Mixed outcome for NHVR in driver penalty appeal


Supreme Court dismisses appeal despite agreeing magistrate's penalty was insufficient

Mixed outcome for NHVR in driver penalty appeal
The Supreme Court of South Australia

 

The National Heavy Vehicle Regulator (NHVR) has been partially vindicated appealing a truck driver’s "manifestly inadequate" penalty for critical Heavy Vehicle National Law (HVNL) breaches.

The Supreme Court of South Australia agreed a magistrate’s fine was too lenient but dismissed the appeal on the grounds of the driver’s deteriorating personal circumstances.

Shane Mounce was fined $1,500, reduced to $1,050 for an early guilty plea, in 2019 by the South Australian Magistrate’s Court to 10 fatigue and logbook offences.

The investigation was triggered by a collision with a car on March 19, 2017, after Mounce had been driving for at least 17 hours of the previous 24 hours, telling police "all he wanted to do was lie down and go to sleep".

The offences included critical breaches of Basic Fatigue Management (BFM) and false work diary entries over a seven-week period.

The Adelaide-based company that employed him, unnamed by the court, was also convicted for HVNL breaches and fined $36,000, reduced to $21,600 on early guilty pleas.

It was found that the company had GPS technology available but did not cross-check its data with drivers’ work diaries.


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The regulator argued the penalty was inadequate because, despite the severity of the offending, the fine amounted to less than 1 per cent of the combined maximum penalties for the 10 offences, amounting to $141,080.

It argued the sentence did not follow court precedents "which indicate that a starting point for penalties for these types of offences should be 20 to 25 per cent of the maximum penalty" and sought a starting point of a $28,216 to $35,270 fine.

It cited Mounce had worked for at least one hour and 45 minutes more than the starting threshold for a "critical fatigue breach", and in some instances for four hours in excess of the threshold; drove for 20 hours in a 24-hour period; the offending was not isolated; he attempted to lie to avoid detection; and the manifestation of the risk of fatigue on the day of the collision.

Mounce also had one prior conviction for a loading breach in 2014.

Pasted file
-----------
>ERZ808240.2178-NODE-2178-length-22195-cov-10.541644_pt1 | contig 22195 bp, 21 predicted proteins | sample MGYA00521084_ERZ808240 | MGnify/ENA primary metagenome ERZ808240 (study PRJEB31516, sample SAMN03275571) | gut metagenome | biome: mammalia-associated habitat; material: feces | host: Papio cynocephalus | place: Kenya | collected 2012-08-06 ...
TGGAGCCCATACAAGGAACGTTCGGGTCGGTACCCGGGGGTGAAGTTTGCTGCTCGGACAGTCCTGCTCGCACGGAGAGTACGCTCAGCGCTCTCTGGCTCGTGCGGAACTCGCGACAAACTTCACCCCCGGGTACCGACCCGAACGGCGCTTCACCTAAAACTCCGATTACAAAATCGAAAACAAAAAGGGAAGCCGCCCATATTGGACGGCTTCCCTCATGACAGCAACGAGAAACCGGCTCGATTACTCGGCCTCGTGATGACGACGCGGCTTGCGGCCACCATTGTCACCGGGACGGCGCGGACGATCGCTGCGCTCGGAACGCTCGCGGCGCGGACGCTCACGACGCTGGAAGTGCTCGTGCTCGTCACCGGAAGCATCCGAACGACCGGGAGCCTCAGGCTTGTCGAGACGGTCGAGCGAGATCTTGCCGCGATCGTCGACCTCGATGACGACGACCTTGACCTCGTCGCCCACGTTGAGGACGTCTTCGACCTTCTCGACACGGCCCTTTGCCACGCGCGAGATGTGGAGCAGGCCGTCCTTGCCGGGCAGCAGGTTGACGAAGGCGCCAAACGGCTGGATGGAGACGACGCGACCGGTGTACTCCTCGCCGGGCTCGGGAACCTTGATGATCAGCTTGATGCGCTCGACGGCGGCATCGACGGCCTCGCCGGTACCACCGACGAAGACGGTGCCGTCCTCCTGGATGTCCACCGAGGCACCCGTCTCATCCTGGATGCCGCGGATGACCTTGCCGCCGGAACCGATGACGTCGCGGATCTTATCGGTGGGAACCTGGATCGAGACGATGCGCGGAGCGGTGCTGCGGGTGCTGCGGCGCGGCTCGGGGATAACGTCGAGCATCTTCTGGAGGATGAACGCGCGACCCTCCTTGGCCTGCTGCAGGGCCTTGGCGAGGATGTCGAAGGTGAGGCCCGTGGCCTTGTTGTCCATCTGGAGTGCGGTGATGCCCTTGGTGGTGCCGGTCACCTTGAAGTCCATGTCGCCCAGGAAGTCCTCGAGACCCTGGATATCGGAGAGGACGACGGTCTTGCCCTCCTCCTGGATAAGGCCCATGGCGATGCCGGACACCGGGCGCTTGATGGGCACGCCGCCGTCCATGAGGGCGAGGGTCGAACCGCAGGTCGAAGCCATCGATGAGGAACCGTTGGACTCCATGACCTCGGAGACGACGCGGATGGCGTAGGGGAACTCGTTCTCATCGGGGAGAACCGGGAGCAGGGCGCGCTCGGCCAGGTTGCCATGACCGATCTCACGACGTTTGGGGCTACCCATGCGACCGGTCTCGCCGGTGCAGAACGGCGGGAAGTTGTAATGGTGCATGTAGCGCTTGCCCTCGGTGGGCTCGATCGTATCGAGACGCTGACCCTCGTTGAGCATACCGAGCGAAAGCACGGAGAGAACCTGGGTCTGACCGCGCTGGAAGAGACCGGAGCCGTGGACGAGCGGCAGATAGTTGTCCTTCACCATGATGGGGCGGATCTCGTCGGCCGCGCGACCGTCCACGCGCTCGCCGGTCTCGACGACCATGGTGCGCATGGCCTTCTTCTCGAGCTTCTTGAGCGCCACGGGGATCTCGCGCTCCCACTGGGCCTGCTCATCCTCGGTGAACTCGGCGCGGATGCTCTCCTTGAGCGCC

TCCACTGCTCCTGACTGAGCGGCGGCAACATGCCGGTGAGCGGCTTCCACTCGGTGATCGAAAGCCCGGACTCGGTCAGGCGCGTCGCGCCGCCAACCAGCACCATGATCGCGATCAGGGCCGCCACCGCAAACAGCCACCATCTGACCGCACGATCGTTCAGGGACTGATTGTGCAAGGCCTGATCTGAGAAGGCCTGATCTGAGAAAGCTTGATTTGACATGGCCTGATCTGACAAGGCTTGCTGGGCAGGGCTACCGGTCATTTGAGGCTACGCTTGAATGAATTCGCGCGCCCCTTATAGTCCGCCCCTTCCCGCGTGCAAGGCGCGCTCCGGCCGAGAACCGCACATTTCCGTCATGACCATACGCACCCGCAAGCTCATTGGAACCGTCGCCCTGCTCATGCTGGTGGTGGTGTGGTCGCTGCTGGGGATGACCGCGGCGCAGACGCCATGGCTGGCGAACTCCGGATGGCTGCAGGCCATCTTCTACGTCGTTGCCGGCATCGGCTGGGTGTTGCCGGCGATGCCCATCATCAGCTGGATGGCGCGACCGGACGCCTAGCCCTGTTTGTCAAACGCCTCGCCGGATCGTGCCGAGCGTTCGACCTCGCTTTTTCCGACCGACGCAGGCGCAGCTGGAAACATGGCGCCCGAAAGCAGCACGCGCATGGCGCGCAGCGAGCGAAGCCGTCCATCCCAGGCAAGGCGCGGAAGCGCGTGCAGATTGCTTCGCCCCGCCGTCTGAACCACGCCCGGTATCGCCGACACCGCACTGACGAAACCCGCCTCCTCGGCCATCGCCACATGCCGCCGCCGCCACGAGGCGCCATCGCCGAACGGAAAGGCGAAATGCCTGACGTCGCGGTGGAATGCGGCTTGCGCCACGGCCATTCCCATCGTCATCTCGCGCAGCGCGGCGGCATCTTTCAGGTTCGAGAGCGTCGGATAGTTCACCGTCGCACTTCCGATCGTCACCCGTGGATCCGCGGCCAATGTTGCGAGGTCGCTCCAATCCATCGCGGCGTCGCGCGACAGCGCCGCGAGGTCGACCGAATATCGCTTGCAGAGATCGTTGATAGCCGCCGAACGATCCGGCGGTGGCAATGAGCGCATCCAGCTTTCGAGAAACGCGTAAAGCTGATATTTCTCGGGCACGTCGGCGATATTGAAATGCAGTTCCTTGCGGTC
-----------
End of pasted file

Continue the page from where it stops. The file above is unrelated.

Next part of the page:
The original verdict found Mounce "was not defiant or wilfully disobedient" and rather was disadvantaged through "poor supervision and not given adequate information or training about log books", "struggles with literacy and comprehension", and "tended to learn by trial and error and rectifying mistakes pointed out to him".

In dismissing the appeal, Justice Bampton agreed the sentence imposed was manifestly inadequate but noted that while Mounce had at the time moved to an employer "who was supportive and who supervised him appropriately", he was now unemployed and on Centrelink benefits while supporting his wife and six children, was suffering back debilitation and needed spinal surgery, and had not paid the original fine.

As such, "Mounce’s personal circumstances are now such that any greater pecuniary penalty, let alone that argued for by the NHVR, could not be complied with and would unduly prejudice the welfare of his dependants."

Despite the perceived harshness of the appeal, the regulator tells ATN it is standard practice to review decisions and seek penalties to match the severity of the offending as an appropriate deterrent to future incidents.

"Driving while fatigued is a serious safety risk for everyone on our roads," a spokesperson says.

"Drivers, operators and others in the chain of responsibility should always keep in mind their fatigue obligations.

"Beyond the risk of endangering other road users, breaching these obligations can have serious legal and financial consequences.

"As standard practice, the NHVR assesses all finalised matters for possible appeal due to the penalty being manifestly inadequate, as was the case in this instance."

 

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